Veer Savarkar: An immortal patriot
Vinod Anand | 06 Jun 2012

In England, in the year 1904, a great revolutionary, Shyamji Krishna Verma announced a scholarship for those students who would study in London and would take a pledge that they would not serve for the British Government in India, but work for the liberation of the country. I

IN 1905, Shyamji Krishna Verma announced the opening of India House at London. India House was like an 'ashram' where the Indian students studying at London used to discuss about the independence of the country and later followed the decisions taken there. With the help of Lokmanya Tilak, Vinayak Damodar Savarkar got this scholarship and went to London in the year 1907. It was for studying law. He took inspiration from Shyamji and devoted his whole life for the country.

Veer Savarkar was one of the greatest men in the revolutionary movement of India. He was born on 28 May, 1883, in the district of Nasik in Maharashtra. He had three brothers and all of them were devoted to the freedom struggle of the country. Savarkar took his B.A. degree in 1905. He was very much affected by the hangings of Chapekar brothers. He took an oath in his childhood that he will work for the armed revolution in the country until it is freed from foreign bondage. In his school days he had formed an organization, which was called 'Group of Patriotic People.' The code word for this organization was Ram Han?. On 1 January 1900, he had found another group known as 'Mitra Mela'.

The main aim of this organization was to free the country from English people, as far as possible by peaceful means, otherwise by force. The followers of this organization took interest in Ganesh Pujan and Shivaji festival and through this they spread the message of revolution to the people. Shivaji was the ideal man for Savarkar. He considered him a great patriot. In 1905 'Mitra Mela' organized a convention in which about two hundred revolutionaries participated. Savarkar took inspiration from Italy and changed the name of the organization to 'Tarun Bharat'. When he took admission to Ferguson College of Poona he was impressed by Lokmanya Tilak and burnt 'holi' of foreign clothes. The elder brother of Savarkar, also a famous revolutionary, was arrested while smuggling a parcel of automatic pistols.

He was sentenced to 'Kalapani' (life imprisonment) for writing patriotic poems and giving patriotic speeches. During his stay in London Savarkar came in contact with famous revolutionaries like Lala Hardayal and Madan Lal Dhingra. Inspired by Savarkar, Madan Lal Dhingra killed Curzon Woyali in London. To condemn the act of Madan lal Dhingra, a meeting was organized in Kanningston Hall. When the resolution was being passed unanimously against Dhingra. Savarkar stood up and opposed the motion. At once an Englishman stood up and attacked Savarkar and broke his spectacles. Blood was flowing from his nose.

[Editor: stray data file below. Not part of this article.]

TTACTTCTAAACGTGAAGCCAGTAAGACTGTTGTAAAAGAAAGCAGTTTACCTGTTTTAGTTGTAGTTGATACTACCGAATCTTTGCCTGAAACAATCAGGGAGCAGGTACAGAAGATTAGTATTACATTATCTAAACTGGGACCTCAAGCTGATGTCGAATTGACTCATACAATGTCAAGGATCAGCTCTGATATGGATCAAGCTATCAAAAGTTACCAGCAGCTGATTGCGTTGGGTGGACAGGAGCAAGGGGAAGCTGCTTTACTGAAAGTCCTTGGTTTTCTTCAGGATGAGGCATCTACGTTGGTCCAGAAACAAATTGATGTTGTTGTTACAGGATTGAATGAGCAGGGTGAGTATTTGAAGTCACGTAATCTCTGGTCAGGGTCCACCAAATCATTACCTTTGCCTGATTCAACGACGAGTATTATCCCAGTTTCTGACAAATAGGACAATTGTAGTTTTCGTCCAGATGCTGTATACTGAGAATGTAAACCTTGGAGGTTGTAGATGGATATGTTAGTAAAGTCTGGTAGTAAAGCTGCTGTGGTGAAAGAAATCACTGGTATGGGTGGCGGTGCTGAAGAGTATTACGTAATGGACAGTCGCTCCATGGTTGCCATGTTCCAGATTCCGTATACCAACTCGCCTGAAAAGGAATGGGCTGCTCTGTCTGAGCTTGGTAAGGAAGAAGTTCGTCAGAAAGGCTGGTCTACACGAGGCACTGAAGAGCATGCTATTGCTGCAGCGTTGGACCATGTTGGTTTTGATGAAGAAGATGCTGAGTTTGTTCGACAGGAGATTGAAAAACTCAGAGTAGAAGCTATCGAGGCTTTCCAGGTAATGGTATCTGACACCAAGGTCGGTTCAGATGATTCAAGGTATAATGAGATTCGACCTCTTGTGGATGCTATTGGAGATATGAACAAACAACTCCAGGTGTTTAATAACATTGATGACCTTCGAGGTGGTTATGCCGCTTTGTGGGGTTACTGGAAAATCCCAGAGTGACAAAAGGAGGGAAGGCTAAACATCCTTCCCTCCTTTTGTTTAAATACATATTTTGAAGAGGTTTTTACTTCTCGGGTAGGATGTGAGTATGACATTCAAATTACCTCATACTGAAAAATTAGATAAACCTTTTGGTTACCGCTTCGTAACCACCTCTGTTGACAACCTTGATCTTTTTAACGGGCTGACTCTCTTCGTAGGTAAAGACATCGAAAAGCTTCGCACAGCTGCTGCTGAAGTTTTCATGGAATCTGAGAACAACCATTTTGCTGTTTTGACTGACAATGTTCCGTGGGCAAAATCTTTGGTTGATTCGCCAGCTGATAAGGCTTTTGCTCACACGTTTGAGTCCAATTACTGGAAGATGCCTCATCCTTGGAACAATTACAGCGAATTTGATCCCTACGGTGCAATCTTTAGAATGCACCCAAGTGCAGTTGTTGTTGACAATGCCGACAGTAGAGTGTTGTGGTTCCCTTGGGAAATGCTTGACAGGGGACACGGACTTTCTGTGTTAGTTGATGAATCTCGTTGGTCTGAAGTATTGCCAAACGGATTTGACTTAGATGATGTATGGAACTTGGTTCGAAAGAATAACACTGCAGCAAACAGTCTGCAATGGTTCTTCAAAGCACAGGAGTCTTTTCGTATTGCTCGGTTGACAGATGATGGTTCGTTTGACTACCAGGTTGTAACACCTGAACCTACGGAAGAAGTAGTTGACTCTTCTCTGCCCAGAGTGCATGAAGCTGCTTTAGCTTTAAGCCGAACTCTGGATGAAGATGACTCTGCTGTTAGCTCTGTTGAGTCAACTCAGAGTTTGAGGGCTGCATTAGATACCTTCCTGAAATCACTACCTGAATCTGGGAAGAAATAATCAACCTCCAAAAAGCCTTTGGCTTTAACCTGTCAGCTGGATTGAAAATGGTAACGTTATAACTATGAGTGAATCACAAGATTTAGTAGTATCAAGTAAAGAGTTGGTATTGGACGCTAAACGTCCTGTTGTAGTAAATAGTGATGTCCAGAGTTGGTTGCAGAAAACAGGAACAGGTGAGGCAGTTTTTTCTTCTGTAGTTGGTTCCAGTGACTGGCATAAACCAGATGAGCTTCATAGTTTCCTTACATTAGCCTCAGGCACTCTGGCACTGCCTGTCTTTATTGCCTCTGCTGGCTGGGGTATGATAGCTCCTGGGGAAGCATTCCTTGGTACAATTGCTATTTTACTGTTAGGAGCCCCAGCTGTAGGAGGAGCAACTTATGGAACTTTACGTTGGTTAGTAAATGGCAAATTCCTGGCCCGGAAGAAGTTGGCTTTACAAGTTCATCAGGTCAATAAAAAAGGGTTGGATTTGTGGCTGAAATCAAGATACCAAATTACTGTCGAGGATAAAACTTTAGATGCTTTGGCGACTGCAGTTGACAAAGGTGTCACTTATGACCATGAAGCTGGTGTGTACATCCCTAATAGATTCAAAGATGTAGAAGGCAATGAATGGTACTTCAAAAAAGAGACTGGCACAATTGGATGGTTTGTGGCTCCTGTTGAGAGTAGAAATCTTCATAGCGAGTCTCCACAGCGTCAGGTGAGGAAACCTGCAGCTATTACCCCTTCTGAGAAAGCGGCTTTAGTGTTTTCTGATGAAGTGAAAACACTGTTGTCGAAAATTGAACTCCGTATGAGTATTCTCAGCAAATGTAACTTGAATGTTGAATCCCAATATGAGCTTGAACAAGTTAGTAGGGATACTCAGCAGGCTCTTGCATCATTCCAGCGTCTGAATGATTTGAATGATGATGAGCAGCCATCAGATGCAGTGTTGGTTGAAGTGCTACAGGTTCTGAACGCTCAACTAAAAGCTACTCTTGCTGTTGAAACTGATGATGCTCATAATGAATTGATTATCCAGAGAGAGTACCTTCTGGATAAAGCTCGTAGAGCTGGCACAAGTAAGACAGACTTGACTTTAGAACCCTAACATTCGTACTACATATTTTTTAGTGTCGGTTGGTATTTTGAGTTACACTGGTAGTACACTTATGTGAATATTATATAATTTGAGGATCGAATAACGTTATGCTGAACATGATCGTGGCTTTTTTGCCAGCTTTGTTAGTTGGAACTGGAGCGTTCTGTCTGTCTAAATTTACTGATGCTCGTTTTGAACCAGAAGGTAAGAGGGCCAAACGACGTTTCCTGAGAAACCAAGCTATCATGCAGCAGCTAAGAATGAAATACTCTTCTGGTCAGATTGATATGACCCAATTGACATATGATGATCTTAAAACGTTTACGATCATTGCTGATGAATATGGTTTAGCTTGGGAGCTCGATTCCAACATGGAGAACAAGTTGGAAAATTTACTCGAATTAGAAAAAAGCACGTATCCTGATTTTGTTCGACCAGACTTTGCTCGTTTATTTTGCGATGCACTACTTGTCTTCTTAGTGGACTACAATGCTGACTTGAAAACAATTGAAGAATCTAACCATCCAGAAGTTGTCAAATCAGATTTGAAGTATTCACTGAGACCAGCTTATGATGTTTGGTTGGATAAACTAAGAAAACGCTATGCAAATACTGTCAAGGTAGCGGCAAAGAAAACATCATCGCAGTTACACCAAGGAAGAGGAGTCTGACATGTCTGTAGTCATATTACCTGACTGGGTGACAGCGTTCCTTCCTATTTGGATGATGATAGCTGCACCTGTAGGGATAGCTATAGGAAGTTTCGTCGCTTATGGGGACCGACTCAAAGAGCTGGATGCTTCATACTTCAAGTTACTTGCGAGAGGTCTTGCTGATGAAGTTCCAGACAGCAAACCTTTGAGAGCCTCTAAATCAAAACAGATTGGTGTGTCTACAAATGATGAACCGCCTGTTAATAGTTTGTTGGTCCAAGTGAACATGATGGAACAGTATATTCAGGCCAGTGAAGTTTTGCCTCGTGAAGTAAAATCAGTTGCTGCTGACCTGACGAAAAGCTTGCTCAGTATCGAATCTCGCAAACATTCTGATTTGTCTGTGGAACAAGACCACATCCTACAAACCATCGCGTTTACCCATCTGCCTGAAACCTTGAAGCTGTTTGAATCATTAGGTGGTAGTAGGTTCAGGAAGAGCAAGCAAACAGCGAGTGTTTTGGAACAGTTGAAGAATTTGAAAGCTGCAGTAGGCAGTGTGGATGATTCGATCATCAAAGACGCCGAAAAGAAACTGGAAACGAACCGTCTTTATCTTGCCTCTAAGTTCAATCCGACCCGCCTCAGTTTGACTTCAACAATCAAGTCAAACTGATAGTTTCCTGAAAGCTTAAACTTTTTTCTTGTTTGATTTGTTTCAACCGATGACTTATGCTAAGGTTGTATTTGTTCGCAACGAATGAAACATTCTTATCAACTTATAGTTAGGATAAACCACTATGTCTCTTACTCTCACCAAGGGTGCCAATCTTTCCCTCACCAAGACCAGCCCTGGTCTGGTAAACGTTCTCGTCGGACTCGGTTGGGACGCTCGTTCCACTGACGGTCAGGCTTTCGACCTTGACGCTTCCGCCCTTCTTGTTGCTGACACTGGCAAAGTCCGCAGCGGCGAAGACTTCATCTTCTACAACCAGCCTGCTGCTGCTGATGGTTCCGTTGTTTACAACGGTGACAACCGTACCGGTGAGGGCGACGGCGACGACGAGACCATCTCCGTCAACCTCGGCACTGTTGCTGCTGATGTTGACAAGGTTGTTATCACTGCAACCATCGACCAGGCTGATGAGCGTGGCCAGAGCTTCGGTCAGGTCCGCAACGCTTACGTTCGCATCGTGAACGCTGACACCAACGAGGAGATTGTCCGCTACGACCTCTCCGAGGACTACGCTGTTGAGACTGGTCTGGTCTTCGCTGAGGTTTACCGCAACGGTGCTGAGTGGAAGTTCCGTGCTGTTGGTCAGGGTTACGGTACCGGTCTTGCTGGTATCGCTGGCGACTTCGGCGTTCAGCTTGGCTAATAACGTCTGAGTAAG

Another Indian present there could not bear this insult and attacked the Englishman with a stick. Pandemonium prevailed and the resolution could not be adopted. The meeting ended in a fiasco. Savarkar was also famous as a writer. He wrote several articles in which he advocated Indian nationalism. He decided to celebrate the golden jubilee of the first Indian Revolutionary Movement of 1857, in the year 1907. In this celebration doctors, barristers, editors, professors, businessmen etc. participated. The ensuing meeting, Bahadur Shah Zafar, Rani Laxmi Bai, Nana Sahib and other revolutionaries were remembered and tributes were paid to them. Subsequently, every year 10 May was celebrated as Independence Day at India House. In the seminars there subjects like how to make bombs were discussed. When Shyamji left for Paris the deliberations of India House and ?Indian Sociology? were looked after by Vinayak Damodar Savarkar. While at India Rouse, he produced his book 'First War of Independent India' in Marathi.

After that it was translated into English. Despite several hurdles created by the British Government, it was published and became very popular. The Government of India banned it, but even then it was distributed in several parts of India and was liked very much by the people. Later, it was also translated into Hindi and distributed all over the country. This was the first book about independence struggle of 1857 which was written with depth and feeling. These incidences hardened the British government's attitude towards Indians in England and divided them in two groups- one Pro-English and the other pro-Indians. When Shyamji was in Paris, Savarkar was arrested in London on a warrant issued by the Indian Government. When he was being taken to India from London by a ship Shyamji chalked out a plan to free him. When the ship passed through France, Savarkar jumped from it and reached Marseilles harbour by swimming. But the arranged taxi reached late and he had to surrender himself to French police.

The French police gave him to the British police and he was brought to India and a case was filed against him.On March 22, 1911 he was sentenced to Kala Pani, and sent to Andaman Jail. There his life was very miserable. After that he was sent to Alipur Ratnagiri.